He was the spit image of a Senator from Caesar’s Roman Empire, robed in knee length toga of thick white fabric and flat soled sandals held in place by two leather straps entwined around calves. But this man that we encountered in 1976 was a Member of Parliament from the Lok Sabha, in his signature spotless white muslin tailored Kurta, a gracefully tied white cotton Dhoti and feet shod in polished light brown, leather ‘Jutties’. His well groomed hair and gentle comportment lent him a certain sense of dignified presence.
We were at the car parking lot of India’s most prestigious, veterinary dispensary situated within the premises of the Rashtrapati Bhavan Estate, essentially to care for the horses of the President’s Body Guard. But over time, as there were no parlours or clinics for pets in those days, this dispensary also attended to the canines of Delhi’s Diplomatic Corps and those belonging to a few lowly but lucky citizens as well.
Dachshunds are of high strung temperament and impetuously volatile, especially on sighting a strange dog, utterly unmindful of the consequences. Once, on the out skirts of Wellington (Nilgiri Hills) a cat had crossed the road about ten meters ahead, the Dachshund on my wife’s lap shot out of the window of the moving car, appeared a bit stunned on impact with tarmac but gathered his wits and like the bolt of lightning was on hot chase after that dear little puss. My wife and I learnt never to take chances when out of doors, with our two bundles of potential dynamite.
Dachshunds are of high strung temperament and impetuously volatile, especially on sighting a strange dog, utterly unmindful of the consequences. Once, on the out skirts of Wellington (Nilgiri Hills) a cat had crossed the road about ten meters ahead, the Dachshund on my wife’s lap shot out of the window of the moving car, appeared a bit stunned on impact with tarmac but gathered his wits and like the bolt of lightning was on hot chase after that dear little puss.
Even before alighting from the car at the veterinary dispensary, we had gently but firmly cradled one each but my grip fell slack for a moment while locking the car door. Fortunately, I had had the loop-end of the leash slipped through my trouser belt but the direction of his lunge pointed to the man in kurta & dhoti. He was not startled one bit as he turned his broad face over his broad shoulders to look in our direction. He had the gentlest, winning smile and we smiled back as much out of grace as to mask our embarrassment by the belligerence of our pets.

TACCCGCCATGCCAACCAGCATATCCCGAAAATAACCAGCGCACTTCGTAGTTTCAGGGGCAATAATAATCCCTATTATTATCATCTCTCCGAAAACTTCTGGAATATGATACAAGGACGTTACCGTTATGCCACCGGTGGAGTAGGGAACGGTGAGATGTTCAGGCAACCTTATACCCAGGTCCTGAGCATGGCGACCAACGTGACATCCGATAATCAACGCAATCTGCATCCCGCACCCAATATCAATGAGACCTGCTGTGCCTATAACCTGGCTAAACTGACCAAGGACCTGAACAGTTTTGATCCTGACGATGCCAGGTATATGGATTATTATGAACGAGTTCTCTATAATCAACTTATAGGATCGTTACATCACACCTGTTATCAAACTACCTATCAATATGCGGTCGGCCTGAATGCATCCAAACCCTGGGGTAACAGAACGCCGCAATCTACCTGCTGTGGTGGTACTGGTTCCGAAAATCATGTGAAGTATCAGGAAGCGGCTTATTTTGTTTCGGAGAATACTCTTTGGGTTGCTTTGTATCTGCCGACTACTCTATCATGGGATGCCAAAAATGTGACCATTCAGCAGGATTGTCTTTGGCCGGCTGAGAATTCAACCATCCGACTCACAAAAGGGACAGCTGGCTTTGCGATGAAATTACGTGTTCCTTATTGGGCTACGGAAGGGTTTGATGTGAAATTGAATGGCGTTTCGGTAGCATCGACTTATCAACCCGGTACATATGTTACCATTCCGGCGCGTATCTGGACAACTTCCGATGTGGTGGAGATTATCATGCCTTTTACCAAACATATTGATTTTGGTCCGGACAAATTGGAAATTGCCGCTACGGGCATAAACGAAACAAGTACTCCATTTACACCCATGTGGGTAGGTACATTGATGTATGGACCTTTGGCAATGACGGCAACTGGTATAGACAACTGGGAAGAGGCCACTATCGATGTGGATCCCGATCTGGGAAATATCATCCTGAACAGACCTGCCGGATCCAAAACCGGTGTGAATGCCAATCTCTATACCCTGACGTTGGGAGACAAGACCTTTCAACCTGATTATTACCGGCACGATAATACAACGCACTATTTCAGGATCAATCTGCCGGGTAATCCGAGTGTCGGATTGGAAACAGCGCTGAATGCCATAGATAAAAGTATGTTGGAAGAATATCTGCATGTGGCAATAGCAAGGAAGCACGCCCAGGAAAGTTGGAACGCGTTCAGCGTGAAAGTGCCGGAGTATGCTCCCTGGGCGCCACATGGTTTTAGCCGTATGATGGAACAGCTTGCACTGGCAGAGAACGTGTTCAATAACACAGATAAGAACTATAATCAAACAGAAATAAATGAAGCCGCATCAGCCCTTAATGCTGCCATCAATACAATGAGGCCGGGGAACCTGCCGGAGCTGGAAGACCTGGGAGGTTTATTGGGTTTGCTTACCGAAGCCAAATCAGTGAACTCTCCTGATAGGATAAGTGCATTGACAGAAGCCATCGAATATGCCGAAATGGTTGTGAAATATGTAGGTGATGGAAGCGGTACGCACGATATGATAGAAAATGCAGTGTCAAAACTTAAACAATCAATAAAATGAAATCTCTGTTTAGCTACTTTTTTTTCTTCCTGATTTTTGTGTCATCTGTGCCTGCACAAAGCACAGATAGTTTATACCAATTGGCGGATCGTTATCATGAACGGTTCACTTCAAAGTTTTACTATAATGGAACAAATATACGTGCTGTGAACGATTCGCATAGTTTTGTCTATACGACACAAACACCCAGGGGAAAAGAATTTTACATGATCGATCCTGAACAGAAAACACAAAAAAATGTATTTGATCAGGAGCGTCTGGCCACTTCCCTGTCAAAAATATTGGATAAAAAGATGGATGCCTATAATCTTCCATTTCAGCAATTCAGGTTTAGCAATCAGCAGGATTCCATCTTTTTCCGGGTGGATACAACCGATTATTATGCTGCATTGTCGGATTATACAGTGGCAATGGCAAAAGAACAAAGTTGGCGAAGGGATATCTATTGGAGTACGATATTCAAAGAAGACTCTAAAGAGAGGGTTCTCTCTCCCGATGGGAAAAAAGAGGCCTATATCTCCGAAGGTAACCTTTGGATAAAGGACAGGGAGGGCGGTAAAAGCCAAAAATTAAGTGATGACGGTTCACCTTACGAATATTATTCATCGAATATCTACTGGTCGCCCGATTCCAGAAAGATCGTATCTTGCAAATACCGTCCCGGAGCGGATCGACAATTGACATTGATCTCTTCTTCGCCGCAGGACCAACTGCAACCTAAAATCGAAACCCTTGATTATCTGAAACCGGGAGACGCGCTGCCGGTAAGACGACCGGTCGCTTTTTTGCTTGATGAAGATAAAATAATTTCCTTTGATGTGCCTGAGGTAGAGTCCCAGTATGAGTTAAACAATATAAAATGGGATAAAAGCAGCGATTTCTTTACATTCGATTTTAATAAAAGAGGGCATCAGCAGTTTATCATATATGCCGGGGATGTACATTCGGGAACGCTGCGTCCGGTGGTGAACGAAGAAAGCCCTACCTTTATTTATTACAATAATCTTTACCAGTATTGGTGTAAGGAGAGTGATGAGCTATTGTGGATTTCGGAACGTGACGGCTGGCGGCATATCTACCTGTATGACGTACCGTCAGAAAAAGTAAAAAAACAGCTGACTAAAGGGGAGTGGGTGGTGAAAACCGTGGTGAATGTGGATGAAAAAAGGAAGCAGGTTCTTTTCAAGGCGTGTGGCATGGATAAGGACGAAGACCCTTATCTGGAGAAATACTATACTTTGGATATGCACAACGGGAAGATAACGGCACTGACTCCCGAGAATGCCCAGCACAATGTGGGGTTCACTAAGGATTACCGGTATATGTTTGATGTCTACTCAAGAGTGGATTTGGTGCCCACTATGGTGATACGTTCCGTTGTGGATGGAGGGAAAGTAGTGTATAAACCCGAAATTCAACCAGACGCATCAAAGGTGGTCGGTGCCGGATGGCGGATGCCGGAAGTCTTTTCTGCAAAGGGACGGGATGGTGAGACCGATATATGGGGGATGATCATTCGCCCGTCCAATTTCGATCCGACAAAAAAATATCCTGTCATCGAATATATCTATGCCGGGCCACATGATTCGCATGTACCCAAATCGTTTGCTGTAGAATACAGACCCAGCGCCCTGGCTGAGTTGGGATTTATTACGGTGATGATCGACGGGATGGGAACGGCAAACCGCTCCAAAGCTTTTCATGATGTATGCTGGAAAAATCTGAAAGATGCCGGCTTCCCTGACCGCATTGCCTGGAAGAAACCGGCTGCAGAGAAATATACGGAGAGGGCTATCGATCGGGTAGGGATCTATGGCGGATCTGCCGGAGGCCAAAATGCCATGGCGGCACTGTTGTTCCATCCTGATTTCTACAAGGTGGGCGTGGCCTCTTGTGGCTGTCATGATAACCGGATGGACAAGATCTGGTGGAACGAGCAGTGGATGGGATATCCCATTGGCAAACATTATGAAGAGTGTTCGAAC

But he understood full well a dog’s unconditional resolve to fend off even the slightest perceived danger to his masters. Cradled in the crook of his left arm was a Pomeranian whose white fluff melded so completely with the white Kurta that but for the three black spots (nose and eyes) and flesh pink tongue, that adorable Pom would have escaped our gaze, altogether.
That too, was Shri Atal Behari Vajpayee!
Was he a lover of dogs? Does this personality trait find mention in his poetry? Let us wish him a happy reunion with his Pomeranian in their lives up and above.
The above text was published by The Tribune on Saturday (08 September, 2018) on its Editorial Page as the “Middle” (“Chance meeting with Vajpayee & his Pom!”). Mr Jaikaran Sandhawalia who happened to read it, mailed it to a friend who is intimate with the late Prime Minister’s family and enquired whether ABV was a lover of dogs? An hour later, we were thrilled to receive the mail reproduced below:
From: Jai Sandhawalia: Sep 8 (I day ago) to: me
All his life, yes ABV was a avid dog lover. He once lost his pet Loli (pom) and had several sleepless nights, and the dog was eventually found and returned to him from someone in Panipat (Perhaps in 1985).
Commissioned in the Regiment of Artillery in July 1956, Lt Gen. Baljit Singh, AVSM, VSM, retired on 31 July 1992 after 36 years of distinguished service. A keen sportsman, accomplished writer and noted environmentalist, he is an active promoter of Conservation of Nature, more so within and by the Armed Forces.